Neu Cyber Threats – 15th April 2021
Website contact forms and Google URLs are being exploited to spread the IcedID trojan, according to Microsoft.
‘Contact us’ forms on websites are being targeted by cyber criminals to send emails targeting organisations with legal threats. The phishing messages mention a copyright infringement by a photographer, illustrator or designer, and contain a link to purported ‘evidence’ for these legal infractions. The link leads to a Google page that downloads IcedID (a.k.a. BokBot), an information-stealer and loader for other malware.
The message uses strong and urgent language akin to the HMRC phishing campaigns above too, with lines such as ‘Download it right now and check this out for yourself’, pressuring the recipient to act immediately and ultimately tempting recipients to open the links to avoid legal action.
The links sent victims to a sites.google.com page, which asks them to sign in. Once signed in, the page downloads a malicious .ZIP file, which when unpacked contains a .JS file. Microsoft explained that the .JS file is executed via WScript, and it creates a shell object that launches PowerShell and downloads the IcedID payload in the form of a .DAT file.
The file gives attackers remote control of the victim’s machine and analysis shows that the downloaded .DAT file loads via the rundll32 executable, which launches various information-gathering commands. This includes: obtaining antivirus info, getting IP, domain and system information, and swiping banking and other credentials stored in browser databases.
The use of contact forms on websites allow the campaign to evade email spam filters as the contact-form query appears trustworthy as it was sent from trusted email marketing systems. As the emails are originating from the recipient’s own contact form on their website, the email templates match what they would expect from an actual customer interaction or inquiry.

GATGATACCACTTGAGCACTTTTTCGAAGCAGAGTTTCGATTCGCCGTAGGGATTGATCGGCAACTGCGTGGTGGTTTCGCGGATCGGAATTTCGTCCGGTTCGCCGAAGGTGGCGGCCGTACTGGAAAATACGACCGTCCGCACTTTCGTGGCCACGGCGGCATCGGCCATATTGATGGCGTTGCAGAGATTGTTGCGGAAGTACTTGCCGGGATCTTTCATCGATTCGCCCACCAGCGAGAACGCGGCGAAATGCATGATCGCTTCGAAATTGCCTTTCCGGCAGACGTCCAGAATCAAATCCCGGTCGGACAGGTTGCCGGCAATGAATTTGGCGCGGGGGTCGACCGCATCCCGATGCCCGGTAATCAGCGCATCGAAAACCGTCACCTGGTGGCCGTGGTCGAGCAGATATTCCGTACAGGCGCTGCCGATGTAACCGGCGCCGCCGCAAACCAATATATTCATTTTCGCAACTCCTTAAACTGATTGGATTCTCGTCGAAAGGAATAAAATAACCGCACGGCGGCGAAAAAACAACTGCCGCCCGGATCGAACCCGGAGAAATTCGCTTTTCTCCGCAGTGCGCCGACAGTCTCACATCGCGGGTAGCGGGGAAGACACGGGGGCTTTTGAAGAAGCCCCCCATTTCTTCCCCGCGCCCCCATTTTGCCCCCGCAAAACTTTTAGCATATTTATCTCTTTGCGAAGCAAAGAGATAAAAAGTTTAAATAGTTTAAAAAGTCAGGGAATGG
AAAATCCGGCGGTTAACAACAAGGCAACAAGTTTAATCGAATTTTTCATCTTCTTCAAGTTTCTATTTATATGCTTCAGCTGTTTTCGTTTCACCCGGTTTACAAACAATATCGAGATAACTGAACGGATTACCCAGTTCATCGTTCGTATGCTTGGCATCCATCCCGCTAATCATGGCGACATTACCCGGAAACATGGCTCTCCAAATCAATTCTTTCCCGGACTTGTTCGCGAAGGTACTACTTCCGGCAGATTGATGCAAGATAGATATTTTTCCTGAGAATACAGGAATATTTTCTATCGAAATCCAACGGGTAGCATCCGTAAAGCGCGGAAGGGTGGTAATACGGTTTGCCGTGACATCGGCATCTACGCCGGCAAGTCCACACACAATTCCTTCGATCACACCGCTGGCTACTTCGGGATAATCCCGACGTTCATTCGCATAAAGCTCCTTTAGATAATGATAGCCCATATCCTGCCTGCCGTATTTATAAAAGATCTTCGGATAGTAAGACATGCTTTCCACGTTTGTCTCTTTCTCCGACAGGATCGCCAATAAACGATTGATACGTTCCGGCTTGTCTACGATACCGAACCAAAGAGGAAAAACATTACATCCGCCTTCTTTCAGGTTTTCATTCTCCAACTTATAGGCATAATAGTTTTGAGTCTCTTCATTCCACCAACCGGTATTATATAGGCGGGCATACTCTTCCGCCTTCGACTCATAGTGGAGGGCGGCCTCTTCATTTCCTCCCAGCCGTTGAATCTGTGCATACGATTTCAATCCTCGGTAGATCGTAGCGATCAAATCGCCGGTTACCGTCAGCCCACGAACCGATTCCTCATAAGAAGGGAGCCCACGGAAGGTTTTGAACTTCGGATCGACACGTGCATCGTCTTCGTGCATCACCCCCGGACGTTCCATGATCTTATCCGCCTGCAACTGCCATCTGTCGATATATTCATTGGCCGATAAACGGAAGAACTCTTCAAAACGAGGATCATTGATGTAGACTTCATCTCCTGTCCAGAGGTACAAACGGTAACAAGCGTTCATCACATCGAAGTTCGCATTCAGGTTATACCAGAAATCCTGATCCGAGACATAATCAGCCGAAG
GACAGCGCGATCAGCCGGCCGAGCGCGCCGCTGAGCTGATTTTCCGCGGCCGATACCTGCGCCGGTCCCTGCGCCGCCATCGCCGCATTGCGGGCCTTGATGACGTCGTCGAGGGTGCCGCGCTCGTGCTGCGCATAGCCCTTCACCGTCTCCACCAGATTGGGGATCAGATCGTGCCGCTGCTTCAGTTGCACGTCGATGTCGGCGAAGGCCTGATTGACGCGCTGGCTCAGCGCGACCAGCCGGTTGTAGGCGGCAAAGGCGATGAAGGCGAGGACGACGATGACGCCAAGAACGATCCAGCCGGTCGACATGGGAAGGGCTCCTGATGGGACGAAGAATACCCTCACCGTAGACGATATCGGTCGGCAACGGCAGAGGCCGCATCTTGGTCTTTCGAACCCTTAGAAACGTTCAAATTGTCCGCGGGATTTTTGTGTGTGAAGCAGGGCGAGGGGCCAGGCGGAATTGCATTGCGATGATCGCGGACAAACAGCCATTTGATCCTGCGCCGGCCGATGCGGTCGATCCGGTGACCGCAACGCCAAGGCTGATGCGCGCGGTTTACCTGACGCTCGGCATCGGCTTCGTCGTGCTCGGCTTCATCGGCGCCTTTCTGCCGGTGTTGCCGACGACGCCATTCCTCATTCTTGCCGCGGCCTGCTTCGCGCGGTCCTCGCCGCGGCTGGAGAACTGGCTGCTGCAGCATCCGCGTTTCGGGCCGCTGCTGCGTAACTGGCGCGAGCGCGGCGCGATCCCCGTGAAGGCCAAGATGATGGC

Further, the use of a Google page and sign-in request aids in detection-evasion – this added authentication layer means detection technologies may fail in identifying the email as malicious altogether.
It is advisable to treat contact-form emails with an attitude of ‘safety-first’. If, as in this situation, the emails contain links to websites for no strong, apparent reason, do not click them. Until email filters can crack down on some of the common language and links used in this particular attack, businesses should be wary of communications received through their contact-form enquiries.
A privilege-escalation vulnerability with Microsoft’s Azure Functions cloud container feature could ultimately allow a user to escape the container.
The firm found that Azure Functions containers run with the –privileged Docker flag, which means that device files in the /dev directory can be shared between the Docker host and the container guest – the vulnerability stems from the fact that these device files have read-write permissions for ‘others’.
The issue becomes a problem given that the Azure Functions environment contains 52 different partitions with file systems, which can be visible across users. This could become dangerous in the instance where the attackers have access to the victims’ environment, as a low-privileges user – attackers can take advantage of the vulnerability to escalate privileges and do things they should not do – read files from the file system, for example.
To probe for attack paths that could arise from this setup, researchers created a local test container and found that by using the Debugs utility, an unprivileged user can easily traverse the Azure Functions file system. And, it turns out that an unprivileged user can also directly edit any files found within. However, researchers were able to find a way around this limitation on making direct changes to files.
Microsoft have been made aware of the vulnerability, but an incoming patch hasn’t been announced at the time of writing. Cases such as this underscore that vulnerabilities are sometimes unknown or out of the cloud security consumer’s control. Neuways advise a two-pronged approach to cloud security, with fixing known vulnerabilities and toughening up systems to decrease the likelihood of getting attacked, as well as implementing runtime protection to detect and respond to post-vulnerability exploitation and other in-memory attacks as they occur.